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Alpha-fetoprotein (AFP) tumor marker test

This page was reviewed under our medical and editorial policy by

Maurie Markman, MD, President, Medicine & Science at CTCA.

This page was updated on December 22, 2022.

Alpha-fetoprotein (AFP) is a tumor marker used to detect and diagnose certain cancers and liver diseases. AFP blood testing may also be performed during pregnancy to determine a baby's risk for a congenital disability or genetic disorder.

AFP testing in conjunction with ultrasonography is used to screen high-risk patients for hepatocellular carcinoma. AFP testing alone isn’t used for diagnostic purposes. Instead, it’s combined with other tests to get a fuller picture of the patient’s condition. The testing may also be done as a baseline measurement once a diagnosis has been made.

While elevated AFP levels may indicate a serious health condition, most people have small amounts of AFP in their bodies. People with liver disease or certain cancers or who are pregnant have more of the marker in their blood.

An elevated AFP level isn’t an absolute indication of a severe health problem—some people have elevated AFP levels naturally.

This overview will cover the basic facts about AFP tumor marker testing, including:

What is an AFP tumor marker test used for?

The AFP tumor marker test is typically used to confirm a diagnosis and monitor cancer treatment. Oncologists may request an AFP tumor marker test if they suspect a tumor that produces AFP, such as liver and germ cell tumors. Germ cell tumors are tumors that form from reproductive (germ) cells, such as the ovaries or testicles.

AFP testing may be requested to help diagnose liver or germ cell tumors, or to see how treatments are working. Chronic liver conditions, such as liver cirrhosis or hepatitis, may be monitored with AFP testing. While AFP testing is useful, its accuracy for diagnosis may be improved when used with Dickkopf-1 (DKK-1) biomarker testing. DKK-1 may help differentiate liver cancer from non-malignant liver disease.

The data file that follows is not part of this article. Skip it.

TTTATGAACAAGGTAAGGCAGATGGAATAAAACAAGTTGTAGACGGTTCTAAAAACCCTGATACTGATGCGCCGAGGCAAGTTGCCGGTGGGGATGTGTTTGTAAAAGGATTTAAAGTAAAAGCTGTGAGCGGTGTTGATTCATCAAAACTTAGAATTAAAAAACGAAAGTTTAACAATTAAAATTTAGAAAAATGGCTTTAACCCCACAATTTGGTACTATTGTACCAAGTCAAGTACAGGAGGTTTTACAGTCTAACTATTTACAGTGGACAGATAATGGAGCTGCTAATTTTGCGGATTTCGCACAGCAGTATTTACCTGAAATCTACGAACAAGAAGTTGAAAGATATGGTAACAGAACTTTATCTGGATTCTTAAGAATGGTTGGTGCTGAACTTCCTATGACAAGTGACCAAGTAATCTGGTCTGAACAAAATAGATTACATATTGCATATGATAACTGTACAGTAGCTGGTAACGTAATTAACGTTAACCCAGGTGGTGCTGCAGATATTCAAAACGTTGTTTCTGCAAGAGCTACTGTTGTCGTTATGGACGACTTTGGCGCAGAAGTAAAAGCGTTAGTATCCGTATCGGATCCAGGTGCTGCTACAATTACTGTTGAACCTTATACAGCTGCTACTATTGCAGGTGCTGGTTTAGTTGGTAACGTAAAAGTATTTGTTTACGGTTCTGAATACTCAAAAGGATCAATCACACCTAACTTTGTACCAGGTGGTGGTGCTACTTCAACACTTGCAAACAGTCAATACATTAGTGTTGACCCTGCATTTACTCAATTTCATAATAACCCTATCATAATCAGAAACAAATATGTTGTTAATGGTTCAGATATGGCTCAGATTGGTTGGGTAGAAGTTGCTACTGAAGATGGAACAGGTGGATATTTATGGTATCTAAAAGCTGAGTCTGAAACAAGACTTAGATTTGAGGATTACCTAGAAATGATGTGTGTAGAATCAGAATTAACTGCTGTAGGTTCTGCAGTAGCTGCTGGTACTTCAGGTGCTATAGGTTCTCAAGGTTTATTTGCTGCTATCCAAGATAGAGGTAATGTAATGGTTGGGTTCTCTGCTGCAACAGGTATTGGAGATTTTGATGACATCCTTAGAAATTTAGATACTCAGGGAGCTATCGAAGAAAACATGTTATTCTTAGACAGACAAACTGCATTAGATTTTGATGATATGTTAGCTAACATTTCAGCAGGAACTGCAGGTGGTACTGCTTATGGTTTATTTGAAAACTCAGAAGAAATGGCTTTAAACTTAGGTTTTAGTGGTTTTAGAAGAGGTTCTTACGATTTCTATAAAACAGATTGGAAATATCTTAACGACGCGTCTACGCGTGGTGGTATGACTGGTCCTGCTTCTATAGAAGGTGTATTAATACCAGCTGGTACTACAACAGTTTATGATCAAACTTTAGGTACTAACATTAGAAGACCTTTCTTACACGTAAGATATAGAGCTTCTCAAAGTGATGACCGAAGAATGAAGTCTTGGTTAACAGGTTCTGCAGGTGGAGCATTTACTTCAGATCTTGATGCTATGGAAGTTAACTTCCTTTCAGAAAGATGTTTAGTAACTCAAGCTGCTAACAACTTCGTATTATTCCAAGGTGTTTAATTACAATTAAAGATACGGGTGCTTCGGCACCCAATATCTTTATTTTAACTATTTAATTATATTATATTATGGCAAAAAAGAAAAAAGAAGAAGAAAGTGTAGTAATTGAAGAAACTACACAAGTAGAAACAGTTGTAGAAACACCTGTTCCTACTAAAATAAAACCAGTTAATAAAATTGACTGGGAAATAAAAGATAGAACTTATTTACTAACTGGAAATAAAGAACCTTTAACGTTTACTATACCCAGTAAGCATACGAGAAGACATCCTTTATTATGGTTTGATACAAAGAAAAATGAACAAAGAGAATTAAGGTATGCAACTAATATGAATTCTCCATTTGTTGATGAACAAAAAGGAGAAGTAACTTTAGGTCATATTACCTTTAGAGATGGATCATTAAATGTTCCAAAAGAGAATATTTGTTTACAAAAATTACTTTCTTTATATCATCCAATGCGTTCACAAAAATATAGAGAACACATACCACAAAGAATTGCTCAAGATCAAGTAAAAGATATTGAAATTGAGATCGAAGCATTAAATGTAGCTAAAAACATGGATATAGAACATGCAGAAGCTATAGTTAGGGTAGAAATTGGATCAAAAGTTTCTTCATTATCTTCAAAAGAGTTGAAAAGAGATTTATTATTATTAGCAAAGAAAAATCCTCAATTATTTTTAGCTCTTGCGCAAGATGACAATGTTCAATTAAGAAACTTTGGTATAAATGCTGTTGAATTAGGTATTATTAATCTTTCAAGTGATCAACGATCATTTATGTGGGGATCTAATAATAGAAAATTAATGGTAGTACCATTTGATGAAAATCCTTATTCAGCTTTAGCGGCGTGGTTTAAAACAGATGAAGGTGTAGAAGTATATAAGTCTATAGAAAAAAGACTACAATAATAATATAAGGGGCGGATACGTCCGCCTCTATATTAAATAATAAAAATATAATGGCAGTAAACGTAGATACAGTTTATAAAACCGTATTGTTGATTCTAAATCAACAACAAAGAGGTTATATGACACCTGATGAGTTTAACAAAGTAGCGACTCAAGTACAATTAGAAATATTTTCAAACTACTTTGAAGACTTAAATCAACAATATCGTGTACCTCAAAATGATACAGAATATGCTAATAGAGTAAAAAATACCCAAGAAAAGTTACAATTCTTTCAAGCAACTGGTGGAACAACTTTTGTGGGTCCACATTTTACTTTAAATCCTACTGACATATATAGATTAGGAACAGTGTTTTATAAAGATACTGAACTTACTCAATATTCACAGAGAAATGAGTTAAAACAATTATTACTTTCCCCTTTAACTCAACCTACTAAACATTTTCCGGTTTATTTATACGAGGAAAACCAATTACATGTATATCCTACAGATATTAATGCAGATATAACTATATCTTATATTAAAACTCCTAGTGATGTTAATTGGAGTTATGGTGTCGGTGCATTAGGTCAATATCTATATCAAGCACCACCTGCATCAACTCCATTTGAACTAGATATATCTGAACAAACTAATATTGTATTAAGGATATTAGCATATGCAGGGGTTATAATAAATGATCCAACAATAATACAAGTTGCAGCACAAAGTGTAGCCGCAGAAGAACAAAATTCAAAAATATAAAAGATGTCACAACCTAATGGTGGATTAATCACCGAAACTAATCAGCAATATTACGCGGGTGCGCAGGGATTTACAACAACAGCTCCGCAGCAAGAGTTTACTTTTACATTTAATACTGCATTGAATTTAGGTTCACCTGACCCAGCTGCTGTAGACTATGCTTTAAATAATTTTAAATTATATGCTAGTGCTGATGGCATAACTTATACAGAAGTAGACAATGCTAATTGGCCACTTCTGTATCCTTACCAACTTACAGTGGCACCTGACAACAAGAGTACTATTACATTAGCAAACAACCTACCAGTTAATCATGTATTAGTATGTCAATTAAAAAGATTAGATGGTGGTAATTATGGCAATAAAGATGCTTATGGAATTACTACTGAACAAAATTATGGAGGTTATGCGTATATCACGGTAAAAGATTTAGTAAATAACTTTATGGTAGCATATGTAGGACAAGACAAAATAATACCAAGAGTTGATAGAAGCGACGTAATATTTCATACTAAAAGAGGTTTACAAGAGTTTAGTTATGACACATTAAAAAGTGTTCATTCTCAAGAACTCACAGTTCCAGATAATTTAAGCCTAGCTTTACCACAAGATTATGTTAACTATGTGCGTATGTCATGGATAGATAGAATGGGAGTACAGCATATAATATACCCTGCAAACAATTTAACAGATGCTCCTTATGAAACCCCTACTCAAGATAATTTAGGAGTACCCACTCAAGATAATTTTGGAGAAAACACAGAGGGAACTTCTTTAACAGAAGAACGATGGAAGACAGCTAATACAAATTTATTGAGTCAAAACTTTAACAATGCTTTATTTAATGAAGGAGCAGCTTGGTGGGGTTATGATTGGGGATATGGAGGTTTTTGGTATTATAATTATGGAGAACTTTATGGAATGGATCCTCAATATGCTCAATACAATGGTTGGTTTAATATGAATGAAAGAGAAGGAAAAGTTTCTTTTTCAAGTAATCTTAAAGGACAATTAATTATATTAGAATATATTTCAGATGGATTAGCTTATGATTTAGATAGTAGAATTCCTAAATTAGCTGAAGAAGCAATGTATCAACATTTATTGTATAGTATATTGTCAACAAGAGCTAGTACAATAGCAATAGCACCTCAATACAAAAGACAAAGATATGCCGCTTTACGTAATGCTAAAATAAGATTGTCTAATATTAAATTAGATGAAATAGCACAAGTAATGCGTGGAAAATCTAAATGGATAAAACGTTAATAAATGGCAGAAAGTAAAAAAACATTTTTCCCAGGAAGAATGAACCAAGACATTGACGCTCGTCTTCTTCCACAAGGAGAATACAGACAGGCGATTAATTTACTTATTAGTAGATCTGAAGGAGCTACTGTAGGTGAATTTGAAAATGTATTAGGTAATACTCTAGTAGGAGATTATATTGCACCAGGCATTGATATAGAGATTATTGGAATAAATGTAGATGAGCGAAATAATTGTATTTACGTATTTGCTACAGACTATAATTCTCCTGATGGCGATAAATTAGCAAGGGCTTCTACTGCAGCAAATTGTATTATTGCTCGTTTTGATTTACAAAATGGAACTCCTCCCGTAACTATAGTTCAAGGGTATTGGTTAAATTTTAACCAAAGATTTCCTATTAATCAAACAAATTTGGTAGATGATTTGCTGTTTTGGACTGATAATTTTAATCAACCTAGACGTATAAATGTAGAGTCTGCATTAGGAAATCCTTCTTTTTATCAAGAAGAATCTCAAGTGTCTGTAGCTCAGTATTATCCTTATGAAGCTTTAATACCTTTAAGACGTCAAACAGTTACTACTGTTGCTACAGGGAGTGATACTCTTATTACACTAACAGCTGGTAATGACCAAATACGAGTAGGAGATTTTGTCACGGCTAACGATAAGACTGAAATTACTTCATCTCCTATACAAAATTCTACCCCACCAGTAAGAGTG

AFP level evaluations in pregnant women may be used to screen for potential birth defects. AFP levels increase during pregnancy, from about 14 weeks until 32 weeks of gestation. Considerations in gestational age, race, weight and age are taken into account when evaluating AFP levels as a screening test.

AFP tumor marker normal range

AFP is measured in nanograms per milliliter (ng/mL), with normal levels less than 20 ng/mL. Levels above 400 ng/mL may indicate a liver tumor or other cancer.

Elevated levels of AFP may indicate cancer of the liver, ovaries or testicles, but that isn't always the case. For example, liver diseases or liver injuries aren’t cancerous, yet they result in higher than normal AFP levels.

Understanding test results

AFP testing is sometimes performed in conjunction with additional tumor marker testing, including beta-human chorionic gonadotropin (bHCG) and lactate dehydrogenase (LDH), to clinically manage testicular germ cell tumors. These biomarkers help doctors and patients during diagnosis, cancer staging, metastasis analysis, treatment monitoring and relapse detection. AFP testing may be performed to assess treatment response and as part of ongoing surveillance.

When AFP testing is used to monitor tumors, health care providers may evaluate AFP levels to determine whether treatment is working or whether different options should be considered. For example, AFP level measurements have been useful in predicting whether advanced gastric cancer can be managed with elevated serum AFP.

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